Cheating Casinos: How slot machines were manipulated for more payouts

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Cheating in casinos is as old as the establishments themselves, with countless individuals attempting to outwit the house and secure their own fortunes. People have used mathematics, identity theft among others to manipulate casinos and escape with good amount of return.

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Among these infamous characters, Tommy Glenn Carmichael stands out as among the most skilled and audacious slot machine cheats in the history of gambling. His tool of choice? The notorious “light wand.”

Tommy Glenn Carmichael’s foray into the world of casino cheating began in the 1980s, a time when slot machines were predominantly mechanical and far more vulnerable to manipulation. Carmichael, a mastermind with an aptitude for gadgetry, saw an opportunity to exploit these machines for his gain.

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Carmichael’s claim to notoriety rests largely on his invention of the “light wand.” This simple yet effective device consisted of a small battery-powered light attached to a wire. The wand was designed to be inserted into the payout chute of a slot machine.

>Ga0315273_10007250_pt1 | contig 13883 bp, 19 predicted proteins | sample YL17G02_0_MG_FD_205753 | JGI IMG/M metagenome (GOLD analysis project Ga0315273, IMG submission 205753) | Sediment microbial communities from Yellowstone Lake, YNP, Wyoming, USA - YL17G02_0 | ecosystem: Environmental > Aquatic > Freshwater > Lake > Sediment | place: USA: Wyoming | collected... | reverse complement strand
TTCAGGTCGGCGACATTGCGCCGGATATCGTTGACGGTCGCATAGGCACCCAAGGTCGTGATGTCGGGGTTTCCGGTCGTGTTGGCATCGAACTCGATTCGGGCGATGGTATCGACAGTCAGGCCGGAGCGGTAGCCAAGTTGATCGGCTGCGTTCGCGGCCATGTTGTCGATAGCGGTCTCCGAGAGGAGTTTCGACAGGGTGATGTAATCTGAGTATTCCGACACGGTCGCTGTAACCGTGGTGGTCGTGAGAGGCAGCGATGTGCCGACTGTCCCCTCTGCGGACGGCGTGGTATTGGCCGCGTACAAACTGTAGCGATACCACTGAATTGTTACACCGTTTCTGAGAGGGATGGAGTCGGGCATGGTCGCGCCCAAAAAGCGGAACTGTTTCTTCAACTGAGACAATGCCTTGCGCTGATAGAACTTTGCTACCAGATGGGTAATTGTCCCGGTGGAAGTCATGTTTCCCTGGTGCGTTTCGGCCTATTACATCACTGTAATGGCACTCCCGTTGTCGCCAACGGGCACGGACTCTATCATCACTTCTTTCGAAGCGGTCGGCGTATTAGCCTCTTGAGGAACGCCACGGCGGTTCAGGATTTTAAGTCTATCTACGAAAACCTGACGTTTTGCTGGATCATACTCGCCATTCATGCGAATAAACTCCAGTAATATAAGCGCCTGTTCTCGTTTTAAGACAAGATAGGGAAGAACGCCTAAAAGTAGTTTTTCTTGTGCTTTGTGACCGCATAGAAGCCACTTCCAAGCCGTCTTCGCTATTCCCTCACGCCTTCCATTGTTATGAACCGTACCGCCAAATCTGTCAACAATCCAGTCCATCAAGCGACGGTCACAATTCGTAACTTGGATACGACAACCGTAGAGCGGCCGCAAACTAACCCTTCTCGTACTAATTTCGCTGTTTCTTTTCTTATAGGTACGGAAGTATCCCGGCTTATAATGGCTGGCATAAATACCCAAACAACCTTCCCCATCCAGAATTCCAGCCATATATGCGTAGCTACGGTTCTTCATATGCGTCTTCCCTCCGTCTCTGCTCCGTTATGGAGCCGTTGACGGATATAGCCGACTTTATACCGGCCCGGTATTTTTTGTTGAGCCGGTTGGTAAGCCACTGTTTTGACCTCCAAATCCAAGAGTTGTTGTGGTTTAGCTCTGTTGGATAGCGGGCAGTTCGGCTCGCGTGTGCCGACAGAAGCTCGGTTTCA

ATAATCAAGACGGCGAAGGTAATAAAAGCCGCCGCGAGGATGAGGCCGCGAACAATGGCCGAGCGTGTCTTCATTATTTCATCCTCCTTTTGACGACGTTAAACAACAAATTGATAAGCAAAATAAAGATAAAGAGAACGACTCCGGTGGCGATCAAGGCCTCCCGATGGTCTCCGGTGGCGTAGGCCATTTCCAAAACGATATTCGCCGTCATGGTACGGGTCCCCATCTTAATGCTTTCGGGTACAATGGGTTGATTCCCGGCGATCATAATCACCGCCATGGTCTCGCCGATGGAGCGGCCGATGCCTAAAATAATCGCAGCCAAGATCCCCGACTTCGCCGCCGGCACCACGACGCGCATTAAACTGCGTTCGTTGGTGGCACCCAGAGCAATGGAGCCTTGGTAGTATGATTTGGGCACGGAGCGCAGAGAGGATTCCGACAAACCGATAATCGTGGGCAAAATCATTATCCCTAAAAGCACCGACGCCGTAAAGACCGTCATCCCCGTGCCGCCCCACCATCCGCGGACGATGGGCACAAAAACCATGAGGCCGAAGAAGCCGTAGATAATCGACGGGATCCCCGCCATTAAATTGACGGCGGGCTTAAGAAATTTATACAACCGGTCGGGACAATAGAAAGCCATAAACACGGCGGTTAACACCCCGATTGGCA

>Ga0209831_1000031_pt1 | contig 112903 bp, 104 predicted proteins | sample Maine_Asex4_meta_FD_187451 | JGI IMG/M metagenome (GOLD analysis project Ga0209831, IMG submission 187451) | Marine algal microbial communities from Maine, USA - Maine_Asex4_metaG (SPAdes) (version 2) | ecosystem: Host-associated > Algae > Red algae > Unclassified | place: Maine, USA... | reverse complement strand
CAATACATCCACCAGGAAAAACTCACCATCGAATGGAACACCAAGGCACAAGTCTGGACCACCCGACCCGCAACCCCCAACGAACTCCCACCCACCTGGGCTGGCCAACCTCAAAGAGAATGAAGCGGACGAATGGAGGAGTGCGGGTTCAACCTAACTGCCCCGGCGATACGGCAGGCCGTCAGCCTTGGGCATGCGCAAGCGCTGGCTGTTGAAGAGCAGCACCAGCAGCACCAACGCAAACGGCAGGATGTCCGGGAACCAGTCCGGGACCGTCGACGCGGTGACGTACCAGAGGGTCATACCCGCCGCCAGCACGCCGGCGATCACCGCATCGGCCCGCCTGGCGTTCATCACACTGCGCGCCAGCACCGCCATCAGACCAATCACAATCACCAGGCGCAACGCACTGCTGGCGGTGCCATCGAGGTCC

The “light wand” worked by exploiting a vulnerability in the machine’s coin-counting mechanism. In most slot machines, there was a sensor located within the payout chute that counted the number of coins being dispensed. When Carmichael inserted the wand, it would shine a light onto this sensor. The intense light blinded the sensor temporarily, causing it to miscount the coins or credits being paid out.

This ingenious cheating method gave Carmichael the upper hand over the slot machines of his time. By using the “light wand,” he could trick the machines into paying out significantly more than they should have. This cheating technique allowed him to amass substantial sums of money from unsuspecting casinos.

Carmichael’s reign of cheating came to an end as casinos started transitioning to electronic slot machines equipped with more advanced security features. The “light wand” became obsolete, and he was eventually apprehended by casino security and law enforcement.

He was caught red handed in 1996 and was sentenced to prison twice – once in Atlanta and Las Vegas.